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The European Federation of Food, Agriculture and Tourism Trade Unions (EFFAT) represents 120 trade unions and the interests of 2.6 million employees and workers across the European Union (EU).1

Links to the Tobacco Industry

EFFAT stated in 2014 that it does not receive any funding from tobacco companies and does not have any tobacco companies as members.2 However, some of its members represent tobacco industry employees. For example, Unite, the UK’s largest trade union and an EFFAT member,3 It 2019 it stated that it represents a large proportion of the workers of Japan Tobacco International, Imperial Tobacco and British American Tobacco in the UK.4

Part of Philip Morris International’s “3rd Party Coalition”

Leaked internal documents from Philip Morris International (PMI) revealed that EFFAT’s TPD lobbying activities were part of a larger, comprehensive and well-financed PMI campaign to block certain policy options that were particularly threatening to the tobacco industry.5 As part of its campaign, PMI mobilised what it referred to as a “3rd party coalition”6 of seemingly independent interest groups that could add weight and credibility to pro-tobacco arguments. Importantly, PMI considered this third party involvement “key to success” in their efforts to undermine the TPD.7
EFFAT, together with UNITAB and Fetratab, were earmarked by PMI to garner political support for pro-tobacco views from non-health Commissioners and Commission departments.8 Image 1 shows an element of PMI’s strategy involving the three-party coalition. It was intended that the coalition would seek meetings in the second half of 2011 with the Cabinet of EU President Barroso, and Cabinets of EU Commissioners across several jurisdictions, e.g. Trade (Hahn), Employment Social Affairs and Inclusion (Andor), Agriculture (Cioloş), and Health (Dalli).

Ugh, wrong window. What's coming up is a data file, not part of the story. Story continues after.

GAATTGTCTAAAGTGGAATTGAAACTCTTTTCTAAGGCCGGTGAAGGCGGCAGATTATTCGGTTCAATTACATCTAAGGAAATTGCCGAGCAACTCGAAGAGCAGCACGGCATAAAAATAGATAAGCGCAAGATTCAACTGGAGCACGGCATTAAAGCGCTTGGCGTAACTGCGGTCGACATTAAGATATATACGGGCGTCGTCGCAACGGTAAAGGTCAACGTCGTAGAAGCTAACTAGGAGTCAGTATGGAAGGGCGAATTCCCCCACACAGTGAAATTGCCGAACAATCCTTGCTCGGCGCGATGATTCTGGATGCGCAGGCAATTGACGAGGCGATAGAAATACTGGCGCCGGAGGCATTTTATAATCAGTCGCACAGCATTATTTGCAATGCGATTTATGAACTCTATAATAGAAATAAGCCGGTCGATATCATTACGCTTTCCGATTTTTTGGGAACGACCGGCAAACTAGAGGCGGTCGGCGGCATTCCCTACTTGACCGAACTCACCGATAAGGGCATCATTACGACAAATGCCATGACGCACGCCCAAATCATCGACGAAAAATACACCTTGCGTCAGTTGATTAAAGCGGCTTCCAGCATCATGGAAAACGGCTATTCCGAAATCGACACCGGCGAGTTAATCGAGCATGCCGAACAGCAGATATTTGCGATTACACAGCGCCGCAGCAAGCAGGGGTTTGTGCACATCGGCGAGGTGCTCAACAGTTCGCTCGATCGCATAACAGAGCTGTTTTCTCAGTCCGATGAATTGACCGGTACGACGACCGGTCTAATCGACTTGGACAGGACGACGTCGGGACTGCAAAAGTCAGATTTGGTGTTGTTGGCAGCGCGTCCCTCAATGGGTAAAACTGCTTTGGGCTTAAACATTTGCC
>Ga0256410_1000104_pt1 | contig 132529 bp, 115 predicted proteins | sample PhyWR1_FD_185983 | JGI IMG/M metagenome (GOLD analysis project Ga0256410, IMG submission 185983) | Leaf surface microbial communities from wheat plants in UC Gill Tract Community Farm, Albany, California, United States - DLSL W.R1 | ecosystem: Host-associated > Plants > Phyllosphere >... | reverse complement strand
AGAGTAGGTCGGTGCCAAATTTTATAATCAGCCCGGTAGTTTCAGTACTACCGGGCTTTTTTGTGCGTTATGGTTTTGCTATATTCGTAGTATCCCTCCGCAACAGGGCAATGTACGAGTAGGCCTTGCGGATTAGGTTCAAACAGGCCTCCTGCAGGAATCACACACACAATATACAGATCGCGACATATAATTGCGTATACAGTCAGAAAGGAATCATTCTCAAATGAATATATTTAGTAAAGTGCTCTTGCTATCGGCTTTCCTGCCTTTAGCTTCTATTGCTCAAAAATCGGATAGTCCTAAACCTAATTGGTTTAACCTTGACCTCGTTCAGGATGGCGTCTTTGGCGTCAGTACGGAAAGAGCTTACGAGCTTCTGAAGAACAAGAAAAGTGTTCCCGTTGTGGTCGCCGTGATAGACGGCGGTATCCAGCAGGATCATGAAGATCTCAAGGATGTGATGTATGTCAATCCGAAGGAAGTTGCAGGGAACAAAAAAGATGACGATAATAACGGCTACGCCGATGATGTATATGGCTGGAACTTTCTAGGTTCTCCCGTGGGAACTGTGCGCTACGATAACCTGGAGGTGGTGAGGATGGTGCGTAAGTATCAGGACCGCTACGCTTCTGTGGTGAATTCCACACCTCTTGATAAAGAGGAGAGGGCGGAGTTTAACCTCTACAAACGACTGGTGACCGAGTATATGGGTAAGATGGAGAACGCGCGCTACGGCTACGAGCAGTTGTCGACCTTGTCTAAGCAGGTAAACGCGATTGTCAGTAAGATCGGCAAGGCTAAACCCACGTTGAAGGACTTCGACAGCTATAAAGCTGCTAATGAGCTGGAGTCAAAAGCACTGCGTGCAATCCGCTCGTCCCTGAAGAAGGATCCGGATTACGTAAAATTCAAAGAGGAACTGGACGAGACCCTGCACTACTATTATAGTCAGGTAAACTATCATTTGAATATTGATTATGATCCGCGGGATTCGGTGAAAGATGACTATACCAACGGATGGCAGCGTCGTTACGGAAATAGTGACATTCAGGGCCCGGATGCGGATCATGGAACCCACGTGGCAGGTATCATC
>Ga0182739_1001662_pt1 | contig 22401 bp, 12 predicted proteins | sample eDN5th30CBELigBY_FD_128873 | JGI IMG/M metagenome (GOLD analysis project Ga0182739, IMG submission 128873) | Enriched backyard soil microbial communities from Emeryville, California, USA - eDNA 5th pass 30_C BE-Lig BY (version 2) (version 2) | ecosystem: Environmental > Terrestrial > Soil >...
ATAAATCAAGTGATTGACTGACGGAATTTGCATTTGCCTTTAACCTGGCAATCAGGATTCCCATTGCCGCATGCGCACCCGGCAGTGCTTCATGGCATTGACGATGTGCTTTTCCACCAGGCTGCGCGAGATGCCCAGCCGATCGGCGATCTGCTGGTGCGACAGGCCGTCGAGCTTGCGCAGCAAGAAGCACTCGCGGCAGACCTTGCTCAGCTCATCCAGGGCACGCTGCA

Image 1. EFFAT’s presence in PMI’s ‘Ingredients Platform’ to oppose the TPD, presentation slide snipped from PMI TPD Core Team meeting presentation 14 September 2011, Leaked in 2013

It is important to note that PMI is not the only company to engage in such tactics. The tobacco industry has a long history of using the Third Party Technique to subvert public health policy.

Lobbied Against the EU Tobacco Products Directive

EFFAT lobbied against the EU Tobacco Products Directive Revision (TPD), which regulates the manufacture, presentation and sale of tobacco in the EU and came into force in May 2014 following a 5-year long review marred with controversy and delay. A European Parliament spokesperson described the TPD as “the most lobbied dossier in the history of the EU institutions”.9

Of the various tobacco control measures proposed in the TPD, EFFAT most strongly objected to the ingredients ban and plain packaging (which was later omitted from the TPD proposal), and to a lesser degree the EU snus sales ban.

Arguments Against Plain Packaging Echo Industry Arguments

The main arguments EFFAT used to oppose regulation like plain packaging mirrored classic arguments Transnational Tobacco Companies (TTCs) have used to oppose unwanted regulation for decades. These included:

*It will increase illicit tobacco trade; 10 11

*It will result in lower EU prices for leaf tobacco, leading to significant job losses;

*Packaging simplification will result in the automatisation of the processing industry, leading to further job losses;

*Competition will no longer be on the level of brands (i.e. the tobacco manufacturers), but shift to the tobacco processing industry.12

Arguments Against the Ingredients Ban

To oppose the proposed Ingredients Ban, EFFAT argued: